The Jan Hus Memorial stands at one end of Old Town Square. The huge monument depicts victorious Hussite warriors and Protestants who were forced into exile 200 years after Hus, and a young mother who symbolises national rebirth. The monument was so large that the sculptor designed and built his own villa and studio where the work could be carried out. It was unveiled in 1915 to commemorate the 500th anniversary of Jan Hus' martyrdom. The memorial was designed by Ladislav Šaloun and paid for solely by public donations.
Born in 1369, Hus became an influential religious thinker, philosopher, and reformer in Prague. He was a key predecessor to the Protestant movement of the sixteenth century. In his works he criticized religious moral decay of the Catholic Church. Accordingly, the Czech patriot Hus believed that mass should be given in the vernacular, or local language, rather than in Latin. He was inspired by the teachings of John Wycliffe. In the following century, Hus was followed by many other reformers - e.g. Martin Luther, John Calvin and Huldrych Zwingli. Hus was ultimately condemned by the Council of Constance and burned at the stake in 1415. This led to the Hussite Wars.
To the people of Bohemia and other regions around Prague, Jan Hus became a symbol of dissidence and a symbol of strength against oppressive regimes. His opposition to church control by the Vatican gave strength to those who opposed control of Czech lands by the Habsburgs in the 19th century, and Hus soon became a symbol of anti-Habsburg rule. He is said to stand arrogantly in the square in defiance of the cathedral before him. In 1918, a Marian Column that had been erected in the square shortly after the Thirty Years' War was demolished in celebration of independence from the Habsburg empire.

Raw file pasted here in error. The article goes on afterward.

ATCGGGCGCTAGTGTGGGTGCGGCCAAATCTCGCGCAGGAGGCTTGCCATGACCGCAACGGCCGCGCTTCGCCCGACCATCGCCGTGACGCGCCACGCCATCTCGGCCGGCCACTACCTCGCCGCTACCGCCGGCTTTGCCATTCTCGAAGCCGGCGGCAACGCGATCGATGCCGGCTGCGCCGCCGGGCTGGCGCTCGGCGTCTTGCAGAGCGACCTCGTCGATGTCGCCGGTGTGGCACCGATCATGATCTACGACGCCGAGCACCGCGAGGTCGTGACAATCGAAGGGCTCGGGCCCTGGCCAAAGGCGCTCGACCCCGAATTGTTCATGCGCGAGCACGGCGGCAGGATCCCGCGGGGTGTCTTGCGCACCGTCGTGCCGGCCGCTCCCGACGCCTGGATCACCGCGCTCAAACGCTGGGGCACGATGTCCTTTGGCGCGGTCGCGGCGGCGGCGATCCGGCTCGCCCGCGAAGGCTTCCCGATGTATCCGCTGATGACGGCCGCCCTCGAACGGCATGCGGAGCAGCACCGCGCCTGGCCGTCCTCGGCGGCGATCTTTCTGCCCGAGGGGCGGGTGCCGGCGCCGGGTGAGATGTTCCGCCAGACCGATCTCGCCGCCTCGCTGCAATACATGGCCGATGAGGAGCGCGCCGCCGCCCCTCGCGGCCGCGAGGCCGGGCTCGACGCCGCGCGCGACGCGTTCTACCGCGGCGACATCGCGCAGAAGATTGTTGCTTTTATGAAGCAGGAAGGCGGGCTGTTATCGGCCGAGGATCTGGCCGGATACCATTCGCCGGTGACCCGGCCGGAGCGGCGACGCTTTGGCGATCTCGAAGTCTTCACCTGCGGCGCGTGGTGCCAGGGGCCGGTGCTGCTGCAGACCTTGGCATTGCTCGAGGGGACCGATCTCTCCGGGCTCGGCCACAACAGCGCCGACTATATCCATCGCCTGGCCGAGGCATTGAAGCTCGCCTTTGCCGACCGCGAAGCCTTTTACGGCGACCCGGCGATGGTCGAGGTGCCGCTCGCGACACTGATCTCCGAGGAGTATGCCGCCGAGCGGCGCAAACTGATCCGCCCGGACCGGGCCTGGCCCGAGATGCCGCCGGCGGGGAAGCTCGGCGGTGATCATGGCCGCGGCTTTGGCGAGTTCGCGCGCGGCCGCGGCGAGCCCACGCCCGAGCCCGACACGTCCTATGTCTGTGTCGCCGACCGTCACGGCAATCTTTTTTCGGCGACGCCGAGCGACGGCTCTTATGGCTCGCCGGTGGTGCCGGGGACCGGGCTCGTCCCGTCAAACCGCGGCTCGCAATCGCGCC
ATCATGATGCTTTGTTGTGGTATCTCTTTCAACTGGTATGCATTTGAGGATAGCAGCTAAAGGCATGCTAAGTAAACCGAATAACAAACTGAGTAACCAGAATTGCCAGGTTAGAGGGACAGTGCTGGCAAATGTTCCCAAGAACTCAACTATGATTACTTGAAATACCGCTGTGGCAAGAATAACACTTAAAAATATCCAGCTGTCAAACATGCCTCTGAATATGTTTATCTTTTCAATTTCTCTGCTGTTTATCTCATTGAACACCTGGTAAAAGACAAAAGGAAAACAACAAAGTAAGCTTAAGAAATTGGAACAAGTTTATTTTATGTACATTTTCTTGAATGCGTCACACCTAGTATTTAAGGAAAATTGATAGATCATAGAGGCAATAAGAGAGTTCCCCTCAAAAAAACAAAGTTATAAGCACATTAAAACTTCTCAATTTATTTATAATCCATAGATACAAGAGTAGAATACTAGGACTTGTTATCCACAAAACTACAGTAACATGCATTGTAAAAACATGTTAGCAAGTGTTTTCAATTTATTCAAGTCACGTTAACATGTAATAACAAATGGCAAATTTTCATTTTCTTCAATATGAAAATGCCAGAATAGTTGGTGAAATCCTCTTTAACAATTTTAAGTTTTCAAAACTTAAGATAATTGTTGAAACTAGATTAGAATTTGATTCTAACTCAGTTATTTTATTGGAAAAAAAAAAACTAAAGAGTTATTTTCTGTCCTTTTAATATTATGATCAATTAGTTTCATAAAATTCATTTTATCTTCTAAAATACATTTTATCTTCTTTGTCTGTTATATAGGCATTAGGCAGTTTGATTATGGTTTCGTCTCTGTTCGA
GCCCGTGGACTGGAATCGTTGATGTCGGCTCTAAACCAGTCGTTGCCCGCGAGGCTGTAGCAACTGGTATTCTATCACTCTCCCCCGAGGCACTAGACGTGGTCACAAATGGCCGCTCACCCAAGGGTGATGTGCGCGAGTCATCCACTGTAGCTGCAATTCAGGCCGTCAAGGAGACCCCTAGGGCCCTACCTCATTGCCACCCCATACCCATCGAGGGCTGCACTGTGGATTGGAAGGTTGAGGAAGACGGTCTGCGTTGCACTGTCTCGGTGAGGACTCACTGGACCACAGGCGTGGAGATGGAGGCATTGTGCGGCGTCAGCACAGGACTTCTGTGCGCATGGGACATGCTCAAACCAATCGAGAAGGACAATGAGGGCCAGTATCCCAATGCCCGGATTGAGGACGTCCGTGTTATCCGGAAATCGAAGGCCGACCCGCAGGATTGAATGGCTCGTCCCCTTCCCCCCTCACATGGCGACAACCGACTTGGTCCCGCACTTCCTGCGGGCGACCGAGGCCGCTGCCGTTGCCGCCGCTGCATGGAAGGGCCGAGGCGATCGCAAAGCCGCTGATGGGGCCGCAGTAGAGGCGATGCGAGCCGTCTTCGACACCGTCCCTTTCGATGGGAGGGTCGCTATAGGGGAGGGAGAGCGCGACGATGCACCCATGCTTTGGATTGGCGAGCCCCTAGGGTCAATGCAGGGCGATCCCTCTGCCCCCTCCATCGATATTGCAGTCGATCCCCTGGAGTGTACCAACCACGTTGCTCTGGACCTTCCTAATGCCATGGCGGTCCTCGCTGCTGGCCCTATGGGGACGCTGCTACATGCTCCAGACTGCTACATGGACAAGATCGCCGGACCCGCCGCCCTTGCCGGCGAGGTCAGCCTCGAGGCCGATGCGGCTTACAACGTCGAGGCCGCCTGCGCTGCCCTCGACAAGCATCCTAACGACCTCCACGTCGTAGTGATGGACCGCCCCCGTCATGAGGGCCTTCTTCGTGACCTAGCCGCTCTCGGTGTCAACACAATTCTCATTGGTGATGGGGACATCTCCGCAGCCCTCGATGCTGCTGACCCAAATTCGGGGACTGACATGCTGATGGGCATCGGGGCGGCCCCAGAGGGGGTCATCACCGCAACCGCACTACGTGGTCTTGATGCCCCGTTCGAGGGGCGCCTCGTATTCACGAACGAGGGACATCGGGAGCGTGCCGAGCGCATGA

When Czechoslovakia was under Communist rule, sitting at the feet of the Jan Hus memorial became a way of quietly expressing their opinion and opposition against the Communist rule.References:
Ängsö Castle was first named as "Engsev" in a royal charter by king Canute I of Sweden (r. 1167-1196), in which he stated that he had inherited the property after his father Eric IX of Sweden. Until 1272, it was owned by the Riseberga Abbey, and then taken over by Gregers Birgersson.
From 1475 until 1710, it was owned by the Sparre family. The current castle was built as a fortress by riksråd Bengt Fadersson Sparre in the 1480s. In 1522, Ängsö Castle was taken after a siege by king Gustav Vasa, since its owner, Fadersson's son Knut Bengtsson, sided with Christian II of Denmark. However, in 1538 it was given by the king to Bengtsson's daughter Hillevi Knutsdotter, who was married to Arvid Trolle.
In 1710, the castle was taken over by Carl Piper and Christina Piper. Ängsö Castle was owned by the Piper family from 1710 until 1971, and is now owned by the Westmanna foundation. The castle building itself was made into a museum in 1959 and was made a listed building in 1965. It is currently opened to visitors during the summers.
The castle is a cubical building in four stores made by stone and bricks. The lower parts is preserved from the middle ages. It was redecorated and expanded in the 1630s. The 4th storey as well as the roof is from the expansion of Carl Hårleman from 1740-41. It gained its current appearance in the 1740s.